By following this year’s program, you will progress in the art of Jiu Jitsu. You will come across positions that you are great at. Some positions will be your favorite and others you will not find as comfortable. All of the positions build upon one another into a larger system, equipping you to develop your gram. You will develop you even further physically, mentally, and emotionally. Your Jiu Jitsu will take on an entirely deeper meaning and you will experience unprecedented growth both on and off the mat.
Sharpen your strengths WHILE adding new tools.
Drill properly. No cutting corners or holding back. Give it all you have and soon you will find you have surpassed your previous limitations.
Go outside of the box. Do not limit yourself to just working hard by drilling the same techniques you are already strong at. Take a chance and apply the new position you were taught in class. Trying new things expands your understanding and abilities.
Be patient with yourself. Give yourself the grace to make mistakes and not meet the high bar you set for yourself every time.
Reach out and connect with your teammates and coaches. Leverage our BJJ family to help you reach your goals rather than try to accomplish it all on your own.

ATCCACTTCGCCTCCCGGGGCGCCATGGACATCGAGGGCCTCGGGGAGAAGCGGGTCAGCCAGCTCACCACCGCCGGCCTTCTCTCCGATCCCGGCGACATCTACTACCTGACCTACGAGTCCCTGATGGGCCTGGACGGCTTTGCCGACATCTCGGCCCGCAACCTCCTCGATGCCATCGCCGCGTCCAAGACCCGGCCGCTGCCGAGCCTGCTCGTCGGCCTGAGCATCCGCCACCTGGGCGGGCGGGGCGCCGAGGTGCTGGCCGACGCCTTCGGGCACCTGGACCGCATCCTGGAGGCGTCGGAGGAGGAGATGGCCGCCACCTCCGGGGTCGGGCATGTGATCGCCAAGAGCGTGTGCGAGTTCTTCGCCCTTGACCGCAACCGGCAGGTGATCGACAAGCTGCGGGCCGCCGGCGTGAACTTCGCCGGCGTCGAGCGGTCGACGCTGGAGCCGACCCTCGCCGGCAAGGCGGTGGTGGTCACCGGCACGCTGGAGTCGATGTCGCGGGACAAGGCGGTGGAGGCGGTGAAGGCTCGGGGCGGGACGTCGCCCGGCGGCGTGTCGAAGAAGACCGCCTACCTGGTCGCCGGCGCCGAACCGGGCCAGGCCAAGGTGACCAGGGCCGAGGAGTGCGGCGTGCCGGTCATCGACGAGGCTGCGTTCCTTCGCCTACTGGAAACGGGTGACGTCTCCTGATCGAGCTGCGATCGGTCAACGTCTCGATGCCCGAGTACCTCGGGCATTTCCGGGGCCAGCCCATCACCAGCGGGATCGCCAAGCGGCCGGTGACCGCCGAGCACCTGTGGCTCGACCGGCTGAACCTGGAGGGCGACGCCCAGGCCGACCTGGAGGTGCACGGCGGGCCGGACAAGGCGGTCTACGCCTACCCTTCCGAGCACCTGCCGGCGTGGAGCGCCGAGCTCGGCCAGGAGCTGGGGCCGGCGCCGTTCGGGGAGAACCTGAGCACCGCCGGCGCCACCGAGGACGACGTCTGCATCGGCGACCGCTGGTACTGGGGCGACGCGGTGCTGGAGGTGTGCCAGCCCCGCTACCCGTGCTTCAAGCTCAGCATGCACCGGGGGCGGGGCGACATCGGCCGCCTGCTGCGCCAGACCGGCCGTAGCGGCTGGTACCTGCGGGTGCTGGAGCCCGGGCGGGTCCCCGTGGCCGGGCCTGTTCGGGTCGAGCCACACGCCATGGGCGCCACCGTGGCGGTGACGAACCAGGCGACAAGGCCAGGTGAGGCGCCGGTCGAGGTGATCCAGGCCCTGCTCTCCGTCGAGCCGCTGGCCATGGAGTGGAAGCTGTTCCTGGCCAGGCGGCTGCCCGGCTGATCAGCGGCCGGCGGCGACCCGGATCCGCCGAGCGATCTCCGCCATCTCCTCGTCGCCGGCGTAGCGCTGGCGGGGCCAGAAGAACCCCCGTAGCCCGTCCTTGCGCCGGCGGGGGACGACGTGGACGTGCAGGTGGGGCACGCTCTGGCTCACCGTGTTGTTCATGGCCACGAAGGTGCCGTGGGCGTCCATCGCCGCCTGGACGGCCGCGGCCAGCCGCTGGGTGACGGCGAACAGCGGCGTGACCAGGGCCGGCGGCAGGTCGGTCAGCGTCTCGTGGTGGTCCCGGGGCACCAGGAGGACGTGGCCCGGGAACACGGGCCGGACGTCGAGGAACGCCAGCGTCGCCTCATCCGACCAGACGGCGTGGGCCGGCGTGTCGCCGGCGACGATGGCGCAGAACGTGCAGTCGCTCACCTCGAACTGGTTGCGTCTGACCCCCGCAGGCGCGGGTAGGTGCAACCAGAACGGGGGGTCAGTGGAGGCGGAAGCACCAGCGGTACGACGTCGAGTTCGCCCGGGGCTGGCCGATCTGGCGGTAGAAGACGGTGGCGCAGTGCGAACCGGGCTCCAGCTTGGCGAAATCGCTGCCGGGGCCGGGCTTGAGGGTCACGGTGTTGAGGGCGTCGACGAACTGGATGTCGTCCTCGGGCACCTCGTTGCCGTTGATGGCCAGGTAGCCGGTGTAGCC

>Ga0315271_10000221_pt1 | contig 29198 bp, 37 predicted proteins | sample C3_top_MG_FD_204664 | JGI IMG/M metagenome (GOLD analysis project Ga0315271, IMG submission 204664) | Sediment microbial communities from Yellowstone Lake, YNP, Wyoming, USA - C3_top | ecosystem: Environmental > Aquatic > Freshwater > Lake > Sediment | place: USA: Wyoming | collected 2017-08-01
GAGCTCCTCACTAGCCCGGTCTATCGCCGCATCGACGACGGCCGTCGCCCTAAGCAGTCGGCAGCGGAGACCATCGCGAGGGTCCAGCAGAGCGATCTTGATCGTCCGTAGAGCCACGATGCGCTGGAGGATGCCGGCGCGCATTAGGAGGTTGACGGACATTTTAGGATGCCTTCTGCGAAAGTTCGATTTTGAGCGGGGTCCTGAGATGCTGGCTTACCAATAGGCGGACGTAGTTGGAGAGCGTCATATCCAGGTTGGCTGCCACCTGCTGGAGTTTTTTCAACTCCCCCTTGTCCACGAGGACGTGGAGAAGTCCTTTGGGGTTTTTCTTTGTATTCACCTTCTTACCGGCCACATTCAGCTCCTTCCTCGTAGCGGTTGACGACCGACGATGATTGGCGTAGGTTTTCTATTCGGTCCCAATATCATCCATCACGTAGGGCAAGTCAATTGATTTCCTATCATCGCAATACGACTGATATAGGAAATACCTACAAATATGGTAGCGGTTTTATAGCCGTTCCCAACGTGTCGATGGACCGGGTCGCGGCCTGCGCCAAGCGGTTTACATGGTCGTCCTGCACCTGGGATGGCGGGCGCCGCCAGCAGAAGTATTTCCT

Be deliberate in your training. Attend class with intentionality and engage in what the coach is teaching. There are no throw away classes. Every class we teach fits into a larger strategy. Nothing here is done by chance.
Prepare your body for training. Focus on adequate water intake and the food you are eating. Fuel your body to perform at its peak so that you can maximize your class time. Remember: the water you drink today is the water you use on the mat tomorrow.
Goal setting is important. Have an overall vision for your training. Then set measurable and achievable goals that align. Celebrate small wins to create momentum. This will increase your confidence and fulfillment that will engage you to make even more progress.